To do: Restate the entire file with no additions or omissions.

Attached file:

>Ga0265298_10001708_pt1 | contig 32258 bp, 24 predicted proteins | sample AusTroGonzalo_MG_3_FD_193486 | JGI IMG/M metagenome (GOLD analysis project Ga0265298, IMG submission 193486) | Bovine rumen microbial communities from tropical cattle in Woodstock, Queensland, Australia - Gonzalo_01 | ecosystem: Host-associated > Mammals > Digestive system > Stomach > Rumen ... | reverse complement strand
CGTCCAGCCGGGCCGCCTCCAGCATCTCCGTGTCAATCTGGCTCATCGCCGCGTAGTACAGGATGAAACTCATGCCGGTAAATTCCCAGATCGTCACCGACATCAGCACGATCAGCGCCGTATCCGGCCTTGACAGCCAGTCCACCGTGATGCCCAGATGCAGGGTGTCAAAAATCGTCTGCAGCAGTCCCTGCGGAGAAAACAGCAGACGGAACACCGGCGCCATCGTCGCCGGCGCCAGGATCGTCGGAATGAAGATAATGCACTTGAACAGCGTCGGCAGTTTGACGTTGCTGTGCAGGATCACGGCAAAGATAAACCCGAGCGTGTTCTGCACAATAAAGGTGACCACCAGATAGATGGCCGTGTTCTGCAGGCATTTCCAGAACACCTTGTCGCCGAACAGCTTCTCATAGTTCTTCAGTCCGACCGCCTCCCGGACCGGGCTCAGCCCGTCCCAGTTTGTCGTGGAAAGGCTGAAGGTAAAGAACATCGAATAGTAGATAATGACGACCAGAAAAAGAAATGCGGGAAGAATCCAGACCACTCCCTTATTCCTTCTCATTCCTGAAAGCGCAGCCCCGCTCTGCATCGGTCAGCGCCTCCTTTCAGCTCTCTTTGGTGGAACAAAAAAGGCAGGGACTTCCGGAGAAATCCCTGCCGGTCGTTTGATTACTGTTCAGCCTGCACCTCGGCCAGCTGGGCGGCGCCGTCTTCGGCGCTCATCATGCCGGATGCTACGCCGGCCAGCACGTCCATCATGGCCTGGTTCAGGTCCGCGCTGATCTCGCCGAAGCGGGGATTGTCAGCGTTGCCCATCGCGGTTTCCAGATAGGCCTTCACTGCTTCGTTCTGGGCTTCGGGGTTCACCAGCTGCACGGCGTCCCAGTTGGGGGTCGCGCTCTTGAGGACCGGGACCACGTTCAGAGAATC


>Ga0265298_10001708_pt1 | contig 32258 bp, 24 predicted proteins | sample AusTroGonzalo_MG_3_FD_193486 | JGI IMG/M metagenome (GOLD analysis project Ga0265298, IMG submission 193486) | Bovine rumen microbial communities from tropical cattle in Woodstock, Queensland, Australia - Gonzalo_01 | ecosystem: Host-associated > Mammals > Digestive system > Stomach > Rumen ... | reverse complement strand
CGTCCAGCCGGGCCGCCTCCAGCATCTCCGTGTCAATCTGGCTCATCGCCGCGTAGTACAGGATGAAACTCATGCCGGTAAATTCCCAGATCGTCACCGACATCAGCACGATCAGCGCCGTATCCGGCCTTGACAGCCAGTCCACCGTGATGCCCAGATGCAGGGTGTCAAAAATCGTCTGCAGCAGTCCCTGCGGAGAAAACAGCAGACGGAACACCGGCGCCATCGTCGCCGGCGCCAGGATCGTCGGAATGAAGATAATGCACTTGAACAGCGTCGGCAGTTTGACGTTGCTGTGCAGGATCACGGCAAAGATAAACCCGAGCGTGTTCTGCACAATAAAGGTGACCACCAGATAGATGGCCGTGTTCTGCAGGCATTTCCAGAACACCTTGTCGCCGAACAGCTTCTCATAGTTCTTCAGTCCGACCGCCTCCCGGACCGGGCTCAGCCCGTCCCAGTTTGTCGTGGAAAGGCTGAAGGTAAAGAACATCGAATAGTAGATAATGACGACCAGAAAAAGAAATGCGGGAAGAATCCAGACCACTCCCTTATTCCTTCTCATTCCTGAAAGCGCAGCCCCGCTCTGCATCGGTCAGCGCCTCCTTTCAGCTCTCTTTGGTGGAACAAAAAAGGCAGGGACTTCCGGAGAAATCCCTGCCGGTCGTTTGATTACTGTTCAGCCTGCACCTCGGCCAGCTGGGCGGCGCCGTCTTCGGCGCTCATCATGCCGGATGCTACGCCGGCCAGCACGTCCATCATGGCCTGGTTCAGGTCCGCGCTGATCTCGCCGAAGCGGGGATTGTCAGCGTTGCCCATCGCGGTTTCCAGATAGGCCTTCACTGCTTCGTTCTGGGCTTCGGGGTTCACCAGCTGCACGGCGTCCCAGTTGGGGGTCGCGCTCTTGAGGACCGGGACCACGTTCAGAGAATC